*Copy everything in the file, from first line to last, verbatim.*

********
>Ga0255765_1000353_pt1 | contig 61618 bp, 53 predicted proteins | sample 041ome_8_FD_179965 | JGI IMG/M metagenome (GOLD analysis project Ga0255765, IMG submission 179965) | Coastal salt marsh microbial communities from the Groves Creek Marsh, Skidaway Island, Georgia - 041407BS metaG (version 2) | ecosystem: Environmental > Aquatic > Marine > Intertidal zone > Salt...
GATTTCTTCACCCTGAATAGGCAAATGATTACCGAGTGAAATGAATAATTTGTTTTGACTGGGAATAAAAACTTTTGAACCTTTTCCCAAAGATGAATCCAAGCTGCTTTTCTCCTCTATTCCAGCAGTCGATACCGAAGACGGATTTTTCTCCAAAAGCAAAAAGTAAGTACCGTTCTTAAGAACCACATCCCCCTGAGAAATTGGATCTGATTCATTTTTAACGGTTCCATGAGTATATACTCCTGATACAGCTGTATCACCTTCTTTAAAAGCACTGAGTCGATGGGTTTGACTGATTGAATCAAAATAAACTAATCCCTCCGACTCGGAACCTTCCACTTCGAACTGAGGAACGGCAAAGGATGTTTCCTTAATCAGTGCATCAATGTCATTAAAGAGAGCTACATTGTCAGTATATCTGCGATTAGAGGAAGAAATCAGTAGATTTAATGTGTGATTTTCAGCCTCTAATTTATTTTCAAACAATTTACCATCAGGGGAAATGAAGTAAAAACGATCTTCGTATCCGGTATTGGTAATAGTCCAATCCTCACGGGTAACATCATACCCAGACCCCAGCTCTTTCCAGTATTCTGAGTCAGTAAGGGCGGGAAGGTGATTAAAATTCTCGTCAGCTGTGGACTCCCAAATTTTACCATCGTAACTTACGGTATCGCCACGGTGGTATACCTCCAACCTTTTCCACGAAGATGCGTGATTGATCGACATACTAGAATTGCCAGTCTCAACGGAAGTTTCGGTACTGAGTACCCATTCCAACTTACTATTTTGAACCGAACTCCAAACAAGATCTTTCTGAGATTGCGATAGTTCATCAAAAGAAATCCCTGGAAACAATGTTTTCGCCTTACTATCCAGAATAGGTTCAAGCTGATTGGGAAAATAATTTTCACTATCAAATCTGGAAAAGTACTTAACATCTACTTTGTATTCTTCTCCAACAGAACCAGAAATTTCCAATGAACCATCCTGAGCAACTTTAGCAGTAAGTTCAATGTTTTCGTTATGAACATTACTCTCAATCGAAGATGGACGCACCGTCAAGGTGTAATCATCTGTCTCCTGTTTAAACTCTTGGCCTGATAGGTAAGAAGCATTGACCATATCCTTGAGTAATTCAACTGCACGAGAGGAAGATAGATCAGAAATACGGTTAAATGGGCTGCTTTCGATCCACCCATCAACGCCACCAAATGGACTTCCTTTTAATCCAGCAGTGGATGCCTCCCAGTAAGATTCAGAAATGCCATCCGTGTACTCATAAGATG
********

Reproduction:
>Ga0255765_1000353_pt1 | contig 61618 bp, 53 predicted proteins | sample 041ome_8_FD_179965 | JGI IMG/M metagenome (GOLD analysis project Ga0255765, IMG submission 179965) | Coastal salt marsh microbial communities from the Groves Creek Marsh, Skidaway Island, Georgia - 041407BS metaG (version 2) | ecosystem: Environmental > Aquatic > Marine > Intertidal zone > Salt...
GATTTCTTCACCCTGAATAGGCAAATGATTACCGAGTGAAATGAATAATTTGTTTTGACTGGGAATAAAAACTTTTGAACCTTTTCCCAAAGATGAATCCAAGCTGCTTTTCTCCTCTATTCCAGCAGTCGATACCGAAGACGGATTTTTCTCCAAAAGCAAAAAGTAAGTACCGTTCTTAAGAACCACATCCCCCTGAGAAATTGGATCTGATTCATTTTTAACGGTTCCATGAGTATATACTCCTGATACAGCTGTATCACCTTCTTTAAAAGCACTGAGTCGATGGGTTTGACTGATTGAATCAAAATAAACTAATCCCTCCGACTCGGAACCTTCCACTTCGAACTGAGGAACGGCAAAGGATGTTTCCTTAATCAGTGCATCAATGTCATTAAAGAGAGCTACATTGTCAGTATATCTGCGATTAGAGGAAGAAATCAGTAGATTTAATGTGTGATTTTCAGCCTCTAATTTATTTTCAAACAATTTACCATCAGGGGAAATGAAGTAAAAACGATCTTCGTATCCGGTATTGGTAATAGTCCAATCCTCACGGGTAACATCATACCCAGACCCCAGCTCTTTCCAGTATTCTGAGTCAGTAAGGGCGGGAAGGTGATTAAAATTCTCGTCAGCTGTGGACTCCCAAATTTTACCATCGTAACTTACGGTATCGCCACGGTGGTATACCTCCAACCTTTTCCACGAAGATGCGTGATTGATCGACATACTAGAATTGCCAGTCTCAACGGAAGTTTCGGTACTGAGTACCCATTCCAACTTACTATTTTGAACCGAACTCCAAACAAGATCTTTCTGAGATTGCGATAGTTCATCAAAAGAAATCCCTGGAAACAATGTTTTCGCCTTACTATCCAGAATAGGTTCAAGCTGATTGGGAAAATAATTTTCACTATCAAATCTGGAAAAGTACTTAACATCTACTTTGTATTCTTCTCCAACAGAACCAGAAATTTCCAATGAACCATCCTGAGCAACTTTAGCAGTAAGTTCAATGTTTTCGTTATGAACATTACTCTCAATCGAAGATGGACGCACCGTCAAGGTGTAATCATCTGTCTCCTGTTTAAACTCTTGGCCTGATAGGTAAGAAGCATTGACCATATCCTTGAGTAATTCAACTGCACGAGAGGAAGATAGATCAGAAATACGGTTAAATGGGCTGCTTTCGATCCACCCATCAACGCCACCAAATGGACTTCCTTTTAATCCAGCAGTGGATGCCTCCCAGTAAGATTCAGAAATGCCATCCGTGTACTCATAAGATG